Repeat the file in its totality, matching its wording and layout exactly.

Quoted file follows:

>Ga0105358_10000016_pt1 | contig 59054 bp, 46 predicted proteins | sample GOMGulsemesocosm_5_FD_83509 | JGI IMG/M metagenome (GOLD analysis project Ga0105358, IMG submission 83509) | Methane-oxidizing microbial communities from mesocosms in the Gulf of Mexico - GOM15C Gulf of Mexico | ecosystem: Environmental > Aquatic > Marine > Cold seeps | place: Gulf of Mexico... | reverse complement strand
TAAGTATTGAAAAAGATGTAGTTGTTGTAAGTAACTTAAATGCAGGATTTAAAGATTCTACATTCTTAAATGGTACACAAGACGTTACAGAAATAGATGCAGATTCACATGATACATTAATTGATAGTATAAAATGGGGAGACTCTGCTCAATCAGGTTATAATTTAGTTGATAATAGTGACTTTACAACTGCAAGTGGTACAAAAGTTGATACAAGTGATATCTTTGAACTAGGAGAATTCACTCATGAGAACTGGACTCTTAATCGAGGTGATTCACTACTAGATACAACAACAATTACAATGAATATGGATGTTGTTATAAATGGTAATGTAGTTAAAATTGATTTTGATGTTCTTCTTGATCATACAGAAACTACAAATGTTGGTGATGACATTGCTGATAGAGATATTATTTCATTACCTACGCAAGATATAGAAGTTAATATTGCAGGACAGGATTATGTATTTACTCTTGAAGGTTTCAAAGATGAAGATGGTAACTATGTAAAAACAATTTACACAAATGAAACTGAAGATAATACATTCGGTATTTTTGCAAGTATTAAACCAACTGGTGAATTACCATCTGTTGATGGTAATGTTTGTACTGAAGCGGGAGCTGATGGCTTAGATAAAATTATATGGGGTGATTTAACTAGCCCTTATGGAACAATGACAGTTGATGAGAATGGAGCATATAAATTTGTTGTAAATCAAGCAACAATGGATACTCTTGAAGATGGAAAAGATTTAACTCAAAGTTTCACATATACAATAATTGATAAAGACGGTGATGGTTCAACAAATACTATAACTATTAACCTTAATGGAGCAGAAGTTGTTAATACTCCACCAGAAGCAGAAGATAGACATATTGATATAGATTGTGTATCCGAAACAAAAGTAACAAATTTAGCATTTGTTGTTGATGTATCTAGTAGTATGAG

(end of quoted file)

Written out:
>Ga0105358_10000016_pt1 | contig 59054 bp, 46 predicted proteins | sample GOMGulsemesocosm_5_FD_83509 | JGI IMG/M metagenome (GOLD analysis project Ga0105358, IMG submission 83509) | Methane-oxidizing microbial communities from mesocosms in the Gulf of Mexico - GOM15C Gulf of Mexico | ecosystem: Environmental > Aquatic > Marine > Cold seeps | place: Gulf of Mexico... | reverse complement strand
TAAGTATTGAAAAAGATGTAGTTGTTGTAAGTAACTTAAATGCAGGATTTAAAGATTCTACATTCTTAAATGGTACACAAGACGTTACAGAAATAGATGCAGATTCACATGATACATTAATTGATAGTATAAAATGGGGAGACTCTGCTCAATCAGGTTATAATTTAGTTGATAATAGTGACTTTACAACTGCAAGTGGTACAAAAGTTGATACAAGTGATATCTTTGAACTAGGAGAATTCACTCATGAGAACTGGACTCTTAATCGAGGTGATTCACTACTAGATACAACAACAATTACAATGAATATGGATGTTGTTATAAATGGTAATGTAGTTAAAATTGATTTTGATGTTCTTCTTGATCATACAGAAACTACAAATGTTGGTGATGACATTGCTGATAGAGATATTATTTCATTACCTACGCAAGATATAGAAGTTAATATTGCAGGACAGGATTATGTATTTACTCTTGAAGGTTTCAAAGATGAAGATGGTAACTATGTAAAAACAATTTACACAAATGAAACTGAAGATAATACATTCGGTATTTTTGCAAGTATTAAACCAACTGGTGAATTACCATCTGTTGATGGTAATGTTTGTACTGAAGCGGGAGCTGATGGCTTAGATAAAATTATATGGGGTGATTTAACTAGCCCTTATGGAACAATGACAGTTGATGAGAATGGAGCATATAAATTTGTTGTAAATCAAGCAACAATGGATACTCTTGAAGATGGAAAAGATTTAACTCAAAGTTTCACATATACAATAATTGATAAAGACGGTGATGGTTCAACAAATACTATAACTATTAACCTTAATGGAGCAGAAGTTGTTAATACTCCACCAGAAGCAGAAGATAGACATATTGATATAGATTGTGTATCCGAAACAAAAGTAACAAATTTAGCATTTGTTGTTGATGTATCTAGTAGTATGAG